Muscular weakness in hemispheric stroke is a major clinical problem, often giving rise to severe motor impairment in contralesional limbs, and to continuing disability.
One widely accepted factor causing such weakness is the stroke-related interruption of corticospinal connections innervating relevant spinal motor networks. But that is not the only potential source of motor impairment. There are also disruptions in motor unit recruitment profiles and in motor unit firing rates mediated by spinal cord circuits, and there is also a progressive change in skeletal muscle structure and function.
The emergence of new motor unit recording techniques, single motor unit discrimination methods, and in the electrical and mechanical analyses of muscle properties, is helping us to probe these complex issues.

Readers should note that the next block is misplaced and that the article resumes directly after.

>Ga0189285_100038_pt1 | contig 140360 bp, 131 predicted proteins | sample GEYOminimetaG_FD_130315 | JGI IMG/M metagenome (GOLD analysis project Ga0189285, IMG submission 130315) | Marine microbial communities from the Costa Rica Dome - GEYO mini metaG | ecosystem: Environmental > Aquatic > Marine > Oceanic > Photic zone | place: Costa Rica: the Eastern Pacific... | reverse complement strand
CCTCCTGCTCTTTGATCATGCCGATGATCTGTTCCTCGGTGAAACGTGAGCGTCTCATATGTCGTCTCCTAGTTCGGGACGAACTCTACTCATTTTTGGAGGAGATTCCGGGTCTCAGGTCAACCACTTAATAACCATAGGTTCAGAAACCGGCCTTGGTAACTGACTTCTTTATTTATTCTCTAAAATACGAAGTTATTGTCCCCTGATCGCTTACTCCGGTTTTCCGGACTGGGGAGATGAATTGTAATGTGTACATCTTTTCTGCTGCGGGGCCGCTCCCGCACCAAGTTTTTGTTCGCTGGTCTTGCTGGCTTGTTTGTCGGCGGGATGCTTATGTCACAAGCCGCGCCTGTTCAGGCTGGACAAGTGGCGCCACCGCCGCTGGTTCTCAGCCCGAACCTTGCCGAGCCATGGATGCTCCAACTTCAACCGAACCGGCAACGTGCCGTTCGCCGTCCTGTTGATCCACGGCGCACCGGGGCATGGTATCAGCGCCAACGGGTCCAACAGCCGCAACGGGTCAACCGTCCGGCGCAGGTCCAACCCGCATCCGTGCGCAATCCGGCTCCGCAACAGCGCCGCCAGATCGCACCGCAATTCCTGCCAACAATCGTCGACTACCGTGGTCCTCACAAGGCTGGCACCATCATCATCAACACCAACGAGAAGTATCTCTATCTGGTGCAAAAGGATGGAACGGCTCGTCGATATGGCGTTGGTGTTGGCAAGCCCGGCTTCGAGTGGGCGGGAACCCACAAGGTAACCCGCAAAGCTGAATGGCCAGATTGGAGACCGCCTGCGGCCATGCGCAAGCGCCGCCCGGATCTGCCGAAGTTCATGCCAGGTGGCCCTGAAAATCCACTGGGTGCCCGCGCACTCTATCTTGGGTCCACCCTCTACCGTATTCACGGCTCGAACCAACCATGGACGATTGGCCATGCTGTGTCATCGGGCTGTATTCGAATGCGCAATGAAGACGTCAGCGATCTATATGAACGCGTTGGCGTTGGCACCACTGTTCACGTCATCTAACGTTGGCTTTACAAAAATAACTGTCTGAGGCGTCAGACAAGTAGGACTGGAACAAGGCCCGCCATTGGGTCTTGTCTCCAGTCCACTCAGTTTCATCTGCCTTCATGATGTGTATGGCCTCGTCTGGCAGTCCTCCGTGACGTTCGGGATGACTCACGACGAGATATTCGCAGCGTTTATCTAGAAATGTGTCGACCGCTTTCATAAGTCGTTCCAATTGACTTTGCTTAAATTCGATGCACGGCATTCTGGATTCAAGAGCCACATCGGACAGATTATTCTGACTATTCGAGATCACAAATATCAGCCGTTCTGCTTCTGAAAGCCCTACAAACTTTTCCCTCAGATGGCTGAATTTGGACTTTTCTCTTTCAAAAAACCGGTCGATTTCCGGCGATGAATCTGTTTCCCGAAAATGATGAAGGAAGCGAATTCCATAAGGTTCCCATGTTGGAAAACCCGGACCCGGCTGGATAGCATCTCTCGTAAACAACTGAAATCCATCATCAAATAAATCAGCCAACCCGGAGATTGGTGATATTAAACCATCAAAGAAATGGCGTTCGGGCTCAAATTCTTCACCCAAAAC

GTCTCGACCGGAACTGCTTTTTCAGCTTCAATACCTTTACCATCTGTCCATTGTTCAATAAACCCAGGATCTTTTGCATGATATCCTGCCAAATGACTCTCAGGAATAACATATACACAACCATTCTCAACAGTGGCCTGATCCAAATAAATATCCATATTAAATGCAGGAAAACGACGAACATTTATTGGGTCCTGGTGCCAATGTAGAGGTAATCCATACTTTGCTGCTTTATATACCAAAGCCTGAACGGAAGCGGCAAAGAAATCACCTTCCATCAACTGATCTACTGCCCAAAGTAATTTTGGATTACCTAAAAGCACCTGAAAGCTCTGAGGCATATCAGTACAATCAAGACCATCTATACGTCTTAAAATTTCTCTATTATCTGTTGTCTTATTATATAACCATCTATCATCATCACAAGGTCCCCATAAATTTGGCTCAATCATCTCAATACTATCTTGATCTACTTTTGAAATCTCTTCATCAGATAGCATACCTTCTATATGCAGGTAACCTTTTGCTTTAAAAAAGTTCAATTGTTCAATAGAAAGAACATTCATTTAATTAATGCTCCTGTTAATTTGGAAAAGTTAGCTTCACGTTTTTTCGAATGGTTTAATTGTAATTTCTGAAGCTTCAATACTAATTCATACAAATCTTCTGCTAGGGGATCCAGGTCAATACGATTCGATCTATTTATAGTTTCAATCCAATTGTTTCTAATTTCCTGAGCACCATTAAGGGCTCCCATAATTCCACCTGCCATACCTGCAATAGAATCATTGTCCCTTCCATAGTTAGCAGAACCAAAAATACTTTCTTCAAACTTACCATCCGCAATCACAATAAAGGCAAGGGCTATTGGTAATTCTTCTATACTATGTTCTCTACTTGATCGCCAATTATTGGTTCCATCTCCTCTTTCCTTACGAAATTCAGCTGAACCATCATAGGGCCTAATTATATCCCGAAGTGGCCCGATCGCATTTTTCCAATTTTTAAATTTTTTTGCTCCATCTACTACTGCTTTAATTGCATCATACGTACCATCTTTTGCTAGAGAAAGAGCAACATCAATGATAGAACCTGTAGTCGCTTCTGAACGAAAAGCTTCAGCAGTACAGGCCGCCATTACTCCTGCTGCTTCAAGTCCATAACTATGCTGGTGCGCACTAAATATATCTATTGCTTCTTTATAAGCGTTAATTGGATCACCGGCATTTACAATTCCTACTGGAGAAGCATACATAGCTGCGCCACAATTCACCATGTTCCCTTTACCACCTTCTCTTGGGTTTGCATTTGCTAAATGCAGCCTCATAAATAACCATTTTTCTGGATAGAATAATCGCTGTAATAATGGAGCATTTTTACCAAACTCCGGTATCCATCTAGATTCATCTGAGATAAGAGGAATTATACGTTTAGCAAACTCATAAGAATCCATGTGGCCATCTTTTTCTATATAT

It appears that disruptions in motor unit regulation, together with changes in muscle architecture and mechanical properties, all make major contributions to clinical muscle weakness. These disruptions in muscle structure and in neural control will be reviewed, and their relative contributions to voluntary weakness will be analyzed and discussed.